Pure’s product was bug-busting software that found errors in other software to circumvent computer and system crashes. Given the computer’s movement into the center of corporate business operations, it was an idea whose time had come. By 1997, at the time of its acquisition by Rational Software-which has since been acquired by IBM Corp.-Pure had become one of the 50 largest software companies in the world.
Hastings’ exit from the company led him back to his roots in education, this time as an advocate for the successful California Proposition 39, which made it easier for communities to pass school bonds. From 2000 to 2004, he was president of the California State Board of Education.
Civic interests aside, Hastings already had the experience of building one successful enterprise from scratch, and he had the cash realized from the $750 million sale of Pure. Put an experienced entrepreneur intrigued by a business problem together with the money to fund a first pass at it, and a Netflix or something like it is almost bound to happen. When Hastings eventually added to the subscription pricing model a rotation system that would let consumers have as many DVD rentals as they wanted per month, but only a set number at a time, he didn’t have to sell investors on the concept to get it off the ground.
“I was fortunate enough to have done well financially from the first company,” Hastings says. “So I self-funded Netflix when it started.” The company quickly garnered results that caught the eyes of venture capitalists. It ultimately raised more than $100 million between 1997 and 2000, spending all of it and getting down to $5 million in cash before breaking even in 2003. Netflix has been cash-flow positive ever since.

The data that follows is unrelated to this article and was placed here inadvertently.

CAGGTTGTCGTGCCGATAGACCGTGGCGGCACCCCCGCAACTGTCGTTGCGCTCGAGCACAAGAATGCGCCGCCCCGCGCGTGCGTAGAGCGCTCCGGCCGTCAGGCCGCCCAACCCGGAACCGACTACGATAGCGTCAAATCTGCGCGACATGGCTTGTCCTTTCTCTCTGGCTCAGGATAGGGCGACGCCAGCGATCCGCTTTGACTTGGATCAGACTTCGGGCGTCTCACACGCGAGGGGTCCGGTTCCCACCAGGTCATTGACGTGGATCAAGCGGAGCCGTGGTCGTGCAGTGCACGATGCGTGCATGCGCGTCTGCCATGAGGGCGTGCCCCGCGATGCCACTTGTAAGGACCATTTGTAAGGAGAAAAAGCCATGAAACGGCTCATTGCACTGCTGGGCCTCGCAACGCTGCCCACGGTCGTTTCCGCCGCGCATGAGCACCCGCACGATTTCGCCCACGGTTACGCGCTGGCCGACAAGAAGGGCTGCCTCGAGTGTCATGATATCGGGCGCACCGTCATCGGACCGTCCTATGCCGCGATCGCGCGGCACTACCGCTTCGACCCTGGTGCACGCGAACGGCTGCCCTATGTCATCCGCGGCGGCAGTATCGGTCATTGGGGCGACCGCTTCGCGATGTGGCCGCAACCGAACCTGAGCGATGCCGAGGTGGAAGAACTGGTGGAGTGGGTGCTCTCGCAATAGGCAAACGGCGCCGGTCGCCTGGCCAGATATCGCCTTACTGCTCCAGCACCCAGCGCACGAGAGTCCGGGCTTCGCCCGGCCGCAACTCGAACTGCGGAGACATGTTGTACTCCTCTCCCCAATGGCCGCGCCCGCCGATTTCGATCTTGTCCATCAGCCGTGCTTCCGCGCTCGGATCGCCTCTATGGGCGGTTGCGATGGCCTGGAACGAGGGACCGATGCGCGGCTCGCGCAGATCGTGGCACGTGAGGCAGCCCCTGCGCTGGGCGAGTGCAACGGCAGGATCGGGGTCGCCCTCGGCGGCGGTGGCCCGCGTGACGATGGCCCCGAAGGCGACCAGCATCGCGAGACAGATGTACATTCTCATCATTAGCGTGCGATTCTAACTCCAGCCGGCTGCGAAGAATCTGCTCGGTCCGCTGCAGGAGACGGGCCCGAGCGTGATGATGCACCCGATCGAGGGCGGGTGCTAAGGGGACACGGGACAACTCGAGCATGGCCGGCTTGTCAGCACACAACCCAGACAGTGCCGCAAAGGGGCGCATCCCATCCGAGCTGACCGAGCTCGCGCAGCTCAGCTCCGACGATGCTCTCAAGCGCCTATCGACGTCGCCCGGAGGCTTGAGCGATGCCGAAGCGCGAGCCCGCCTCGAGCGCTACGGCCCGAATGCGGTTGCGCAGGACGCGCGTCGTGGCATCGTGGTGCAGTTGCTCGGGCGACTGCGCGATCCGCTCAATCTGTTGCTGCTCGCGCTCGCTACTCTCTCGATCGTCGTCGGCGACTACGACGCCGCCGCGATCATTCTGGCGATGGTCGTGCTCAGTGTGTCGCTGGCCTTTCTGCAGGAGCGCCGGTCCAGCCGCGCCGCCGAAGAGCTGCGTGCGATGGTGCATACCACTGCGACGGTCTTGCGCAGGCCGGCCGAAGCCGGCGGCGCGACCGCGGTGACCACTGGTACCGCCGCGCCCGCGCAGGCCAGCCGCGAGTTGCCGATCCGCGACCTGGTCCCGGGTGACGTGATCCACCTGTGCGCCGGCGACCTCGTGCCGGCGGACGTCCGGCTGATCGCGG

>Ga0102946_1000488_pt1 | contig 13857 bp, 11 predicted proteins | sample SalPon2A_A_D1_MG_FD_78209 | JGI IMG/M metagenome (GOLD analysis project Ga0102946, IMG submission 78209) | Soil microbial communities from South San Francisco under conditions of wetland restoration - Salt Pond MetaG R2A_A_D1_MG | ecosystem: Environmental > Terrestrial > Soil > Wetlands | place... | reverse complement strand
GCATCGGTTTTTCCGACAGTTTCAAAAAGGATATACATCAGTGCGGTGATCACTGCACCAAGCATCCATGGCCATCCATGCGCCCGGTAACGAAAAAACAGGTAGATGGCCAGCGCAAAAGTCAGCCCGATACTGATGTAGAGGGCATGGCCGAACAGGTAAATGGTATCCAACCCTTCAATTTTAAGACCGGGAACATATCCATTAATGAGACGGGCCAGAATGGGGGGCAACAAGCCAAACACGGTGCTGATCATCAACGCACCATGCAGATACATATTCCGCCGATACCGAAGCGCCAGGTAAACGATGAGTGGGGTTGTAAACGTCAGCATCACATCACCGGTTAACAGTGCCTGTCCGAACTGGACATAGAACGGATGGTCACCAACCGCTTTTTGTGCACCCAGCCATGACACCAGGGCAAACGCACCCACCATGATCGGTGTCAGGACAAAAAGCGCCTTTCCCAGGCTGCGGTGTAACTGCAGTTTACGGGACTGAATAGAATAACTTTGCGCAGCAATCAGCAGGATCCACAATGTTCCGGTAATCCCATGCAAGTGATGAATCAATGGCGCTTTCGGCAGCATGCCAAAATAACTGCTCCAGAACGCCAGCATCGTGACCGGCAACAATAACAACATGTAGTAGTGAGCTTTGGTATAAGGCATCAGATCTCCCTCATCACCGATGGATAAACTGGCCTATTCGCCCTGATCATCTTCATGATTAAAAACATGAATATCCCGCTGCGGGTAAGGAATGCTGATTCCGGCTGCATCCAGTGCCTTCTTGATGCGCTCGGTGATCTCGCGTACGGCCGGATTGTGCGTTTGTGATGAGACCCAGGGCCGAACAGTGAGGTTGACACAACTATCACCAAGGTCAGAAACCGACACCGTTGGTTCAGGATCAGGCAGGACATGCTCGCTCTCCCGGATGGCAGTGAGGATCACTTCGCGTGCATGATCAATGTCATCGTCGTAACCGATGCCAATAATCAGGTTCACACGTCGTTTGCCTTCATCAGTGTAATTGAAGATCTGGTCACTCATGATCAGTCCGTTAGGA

That’s not to say the company can rest easy. It faced a threat from a formidable potential foe in 2002 when Wal-Mart Stores Inc. got into the online DVD rental business. Wal-Mart’s strategy was to undercut Netflix on the monthly subscription fee, but Wal-Mart didn’t have the broad base of geographically dispersed, dedicated distribution centers that Netflix already had started building to make two-day shipping possible.
Wal comes tumbling down
When Wal-Mart later withdrew from DVD rentals, Hastings figured it was because Wal-Mart saw a better opportunity in selling them. Others construed it as a “if you can’t beat ‘em, join ‘em” scenario that wound up giving a big lift to Netflix when Walmart.com handed off its DVD rental business to Netflix in 2005. As part of the deal, Netflix agreed to promote Wal-Mart’s DVD sales online and in mailers to its then 3 million subscribers.
Netflix also has been battling it out with rival store-based Blockbuster-which launched its own subscription-based online DVD rental service in 2004-and not just in the marketplace. Legal action as Netflix is suing Blockbuster for alleged patent violation in the operation of Blockbuster online on the one hand and Blockbuster pursuing antitrust claims against Netflix on the other are ongoing in U.S. District Court.